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Little help needed

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Hi everyone,

Im after some advice and help...

My name Danny and I am currently a final year Product Design student at University of Brighton. For my final year project Im looking into a solution to help prevent/reduce accidents at festivals, towards festival goers. In the poorly lit sections around the festival.

I came up with using a laser suspended 12ft up in the trees or suitable platform, to project a grid pattern onto the ground below. In order to highlight potential obstacles. Similar to....

Lumigrids: Do you think cyclists are stupid? | thatsflawesome.com

But ofc better than this as its just full of so many flaws!

Anyway, I've been currently using two cheap eBay laser pen that come with pattern caps, one of which can produce a series of lines so by having two I could produce a grid like pattern for a prototype.

5in1 Green 5mW Laser Pointer Pen! Hi-Power! Club/Disco/Rave Lights! 5 Star Cap | eBay

Screen Shot 2015-02-12 at 05.29.23 by dannyhughes, on Flickr

No I know the theory works I want to make a fully working final prototype using one laser to project a grid pattern. So this were you guys come in I have limited knowledge on laser so sorry for all questions...

Ok so the laser itself needs to eye safe and in red, I know you can get specific eye safe lasers but from the company I spoke to they wanted £200 so wasn't within my budget just for a model, So wondering which rating and what sort of laser would be safe to use and suitable for being on for long periods of time?

Its going to be a self contained unit that houses the laser and I assume some sort of transformer? so that it can runs from the mains supply at a festival?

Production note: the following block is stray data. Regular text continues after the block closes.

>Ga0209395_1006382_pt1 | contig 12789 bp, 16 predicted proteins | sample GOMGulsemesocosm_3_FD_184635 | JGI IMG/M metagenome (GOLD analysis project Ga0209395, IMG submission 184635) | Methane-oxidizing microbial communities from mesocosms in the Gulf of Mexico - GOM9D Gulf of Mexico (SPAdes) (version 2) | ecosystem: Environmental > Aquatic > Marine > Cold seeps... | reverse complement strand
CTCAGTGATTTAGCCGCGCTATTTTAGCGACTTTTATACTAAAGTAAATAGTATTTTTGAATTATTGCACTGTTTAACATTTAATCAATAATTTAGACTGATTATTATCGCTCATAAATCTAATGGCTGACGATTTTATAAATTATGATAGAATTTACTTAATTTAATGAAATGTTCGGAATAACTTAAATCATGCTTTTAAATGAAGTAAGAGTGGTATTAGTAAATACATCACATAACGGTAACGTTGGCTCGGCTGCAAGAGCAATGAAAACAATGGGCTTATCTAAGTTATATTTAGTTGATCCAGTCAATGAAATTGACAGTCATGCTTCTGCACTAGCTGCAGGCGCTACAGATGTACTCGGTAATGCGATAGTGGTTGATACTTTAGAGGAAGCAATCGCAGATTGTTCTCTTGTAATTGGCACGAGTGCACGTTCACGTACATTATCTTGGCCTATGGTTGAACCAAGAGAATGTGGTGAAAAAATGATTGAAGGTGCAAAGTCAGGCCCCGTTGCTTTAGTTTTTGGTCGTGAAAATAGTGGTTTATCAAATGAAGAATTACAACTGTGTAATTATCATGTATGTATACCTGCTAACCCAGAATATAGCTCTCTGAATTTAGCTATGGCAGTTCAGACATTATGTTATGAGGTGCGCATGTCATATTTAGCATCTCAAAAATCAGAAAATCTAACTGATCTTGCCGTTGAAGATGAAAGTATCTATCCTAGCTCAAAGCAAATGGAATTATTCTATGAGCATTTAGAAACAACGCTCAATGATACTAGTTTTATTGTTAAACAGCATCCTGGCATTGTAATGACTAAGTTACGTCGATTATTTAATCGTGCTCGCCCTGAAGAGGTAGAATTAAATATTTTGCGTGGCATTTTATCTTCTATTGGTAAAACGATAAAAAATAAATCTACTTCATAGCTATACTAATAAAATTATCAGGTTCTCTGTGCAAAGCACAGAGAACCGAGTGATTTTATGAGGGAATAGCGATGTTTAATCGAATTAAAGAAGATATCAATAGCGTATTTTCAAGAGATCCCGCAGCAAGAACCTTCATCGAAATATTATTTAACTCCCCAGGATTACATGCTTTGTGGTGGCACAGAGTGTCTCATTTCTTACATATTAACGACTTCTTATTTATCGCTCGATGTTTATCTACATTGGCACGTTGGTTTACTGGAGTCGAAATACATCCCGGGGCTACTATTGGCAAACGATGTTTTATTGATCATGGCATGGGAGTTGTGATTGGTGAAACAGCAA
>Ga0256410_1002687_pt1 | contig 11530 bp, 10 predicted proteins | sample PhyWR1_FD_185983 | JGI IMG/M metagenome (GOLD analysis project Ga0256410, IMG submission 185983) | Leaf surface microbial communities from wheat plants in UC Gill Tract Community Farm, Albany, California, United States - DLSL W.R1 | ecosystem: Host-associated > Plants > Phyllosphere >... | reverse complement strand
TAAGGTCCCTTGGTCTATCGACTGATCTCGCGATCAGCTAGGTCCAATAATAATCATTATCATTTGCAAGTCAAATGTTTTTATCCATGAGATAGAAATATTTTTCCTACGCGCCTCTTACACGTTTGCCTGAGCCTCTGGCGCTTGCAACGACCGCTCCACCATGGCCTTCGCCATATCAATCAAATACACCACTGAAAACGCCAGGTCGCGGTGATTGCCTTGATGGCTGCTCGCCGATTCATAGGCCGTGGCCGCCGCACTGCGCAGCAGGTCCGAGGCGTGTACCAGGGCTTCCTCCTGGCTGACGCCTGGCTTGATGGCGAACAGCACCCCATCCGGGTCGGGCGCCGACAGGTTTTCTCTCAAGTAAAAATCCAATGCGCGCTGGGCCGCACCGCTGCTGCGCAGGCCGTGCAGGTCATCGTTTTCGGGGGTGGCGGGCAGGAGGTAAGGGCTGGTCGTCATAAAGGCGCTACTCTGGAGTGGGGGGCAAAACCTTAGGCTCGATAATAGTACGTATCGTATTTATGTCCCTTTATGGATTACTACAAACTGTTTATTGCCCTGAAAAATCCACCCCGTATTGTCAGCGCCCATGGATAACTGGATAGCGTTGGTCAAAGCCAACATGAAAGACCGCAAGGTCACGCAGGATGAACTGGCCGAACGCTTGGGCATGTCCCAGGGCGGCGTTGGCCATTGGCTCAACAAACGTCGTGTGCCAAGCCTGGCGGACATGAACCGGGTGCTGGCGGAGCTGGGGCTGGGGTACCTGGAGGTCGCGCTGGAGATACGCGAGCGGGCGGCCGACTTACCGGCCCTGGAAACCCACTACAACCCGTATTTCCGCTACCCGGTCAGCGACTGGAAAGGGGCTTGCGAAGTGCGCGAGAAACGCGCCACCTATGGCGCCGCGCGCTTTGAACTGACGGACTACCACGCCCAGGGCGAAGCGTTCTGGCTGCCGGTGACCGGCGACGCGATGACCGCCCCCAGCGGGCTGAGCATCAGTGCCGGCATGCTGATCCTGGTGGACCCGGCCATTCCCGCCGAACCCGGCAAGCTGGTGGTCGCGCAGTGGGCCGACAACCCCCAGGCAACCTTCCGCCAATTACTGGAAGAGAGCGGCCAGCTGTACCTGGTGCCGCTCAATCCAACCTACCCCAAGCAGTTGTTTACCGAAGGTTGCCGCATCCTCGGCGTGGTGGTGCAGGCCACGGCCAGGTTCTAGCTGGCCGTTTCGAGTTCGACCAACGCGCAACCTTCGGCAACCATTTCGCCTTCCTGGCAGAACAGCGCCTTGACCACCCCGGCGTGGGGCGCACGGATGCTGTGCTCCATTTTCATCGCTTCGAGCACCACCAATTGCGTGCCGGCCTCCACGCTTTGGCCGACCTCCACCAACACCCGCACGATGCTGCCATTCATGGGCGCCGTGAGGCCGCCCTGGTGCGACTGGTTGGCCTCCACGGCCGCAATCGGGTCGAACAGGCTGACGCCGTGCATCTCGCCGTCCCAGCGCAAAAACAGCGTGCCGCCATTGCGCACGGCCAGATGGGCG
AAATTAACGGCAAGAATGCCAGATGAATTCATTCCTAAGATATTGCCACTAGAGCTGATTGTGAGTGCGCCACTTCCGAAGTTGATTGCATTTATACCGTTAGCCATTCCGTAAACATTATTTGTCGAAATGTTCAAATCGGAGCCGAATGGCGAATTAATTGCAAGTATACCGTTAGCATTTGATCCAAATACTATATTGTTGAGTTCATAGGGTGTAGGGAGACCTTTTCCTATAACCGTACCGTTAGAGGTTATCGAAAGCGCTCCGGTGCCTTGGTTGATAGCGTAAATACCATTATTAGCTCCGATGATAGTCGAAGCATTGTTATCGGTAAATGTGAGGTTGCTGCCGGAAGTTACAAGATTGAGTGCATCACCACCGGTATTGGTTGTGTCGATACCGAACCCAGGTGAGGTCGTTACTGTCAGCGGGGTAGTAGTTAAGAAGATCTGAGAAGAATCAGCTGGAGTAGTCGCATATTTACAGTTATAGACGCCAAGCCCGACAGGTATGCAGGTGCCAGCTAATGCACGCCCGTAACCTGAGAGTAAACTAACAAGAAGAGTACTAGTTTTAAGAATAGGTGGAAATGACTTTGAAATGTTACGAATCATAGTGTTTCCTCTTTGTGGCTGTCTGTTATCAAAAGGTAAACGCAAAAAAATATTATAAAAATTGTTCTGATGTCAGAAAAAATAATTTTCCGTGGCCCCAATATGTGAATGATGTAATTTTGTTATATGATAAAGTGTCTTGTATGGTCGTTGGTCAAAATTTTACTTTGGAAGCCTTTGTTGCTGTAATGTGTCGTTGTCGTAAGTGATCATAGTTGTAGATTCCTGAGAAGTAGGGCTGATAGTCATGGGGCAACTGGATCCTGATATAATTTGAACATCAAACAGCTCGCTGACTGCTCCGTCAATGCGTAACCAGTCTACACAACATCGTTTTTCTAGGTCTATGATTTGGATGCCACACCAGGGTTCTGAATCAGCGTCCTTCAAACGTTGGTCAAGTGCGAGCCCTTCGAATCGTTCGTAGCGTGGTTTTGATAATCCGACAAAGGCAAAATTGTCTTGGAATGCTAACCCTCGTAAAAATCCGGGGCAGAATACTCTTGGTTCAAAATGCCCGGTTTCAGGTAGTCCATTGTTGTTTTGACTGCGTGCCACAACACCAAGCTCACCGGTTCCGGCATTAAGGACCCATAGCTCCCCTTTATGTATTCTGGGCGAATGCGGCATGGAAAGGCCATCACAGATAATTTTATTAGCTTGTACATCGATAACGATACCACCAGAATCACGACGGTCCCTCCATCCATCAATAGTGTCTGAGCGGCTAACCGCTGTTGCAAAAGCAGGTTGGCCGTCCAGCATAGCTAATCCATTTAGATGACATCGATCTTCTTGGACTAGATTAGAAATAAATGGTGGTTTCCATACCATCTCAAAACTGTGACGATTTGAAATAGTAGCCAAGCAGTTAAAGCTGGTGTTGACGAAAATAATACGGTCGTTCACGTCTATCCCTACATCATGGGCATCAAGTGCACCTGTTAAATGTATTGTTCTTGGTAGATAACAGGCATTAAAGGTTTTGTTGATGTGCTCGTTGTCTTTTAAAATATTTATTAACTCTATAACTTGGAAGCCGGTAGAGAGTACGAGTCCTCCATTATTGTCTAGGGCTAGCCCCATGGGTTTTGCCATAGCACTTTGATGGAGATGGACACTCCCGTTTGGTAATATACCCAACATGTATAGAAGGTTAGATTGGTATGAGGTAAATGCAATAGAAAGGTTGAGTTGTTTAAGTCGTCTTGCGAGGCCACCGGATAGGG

Now for the grid pattern itself I have been looking into diffraction grids etc and ordered these:

Howie Glatter Holographic Attachment for Laser Collimator - Square Grid Pattern | eBay

GRID lens for AixiZ 12X30mm laser modules | eBay

but wondering if anyone else has an ideas on anything I could use to produce the same effect.


Any help appreciated

Danny
 
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Since this is basically a laser projection,
it would be logical to think that this
would fall under the category of a "laser
show", and applicable laws, however, this
may be a gray (grey?) area. At the very
least, the power density at eye level
should fall below the ten second ocular
hazard levels. The output power will
depend to some extent on how far off the
ground the units are mounted.

An alternative, but less laser option would
be to use LED rope lights.
 
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Since this is basically a laser projection,
it would be logical to think that this
would fall under the category of a "laser
show", and applicable laws, however, this
may be a gray (grey?) area. At the very
least, the power density at eye level
should fall below the ten second ocular
hazard levels. The output power will
depend to some extent on how far off the
ground the units are mounted.

An alternative, but less laser option would
be to use LED rope lights.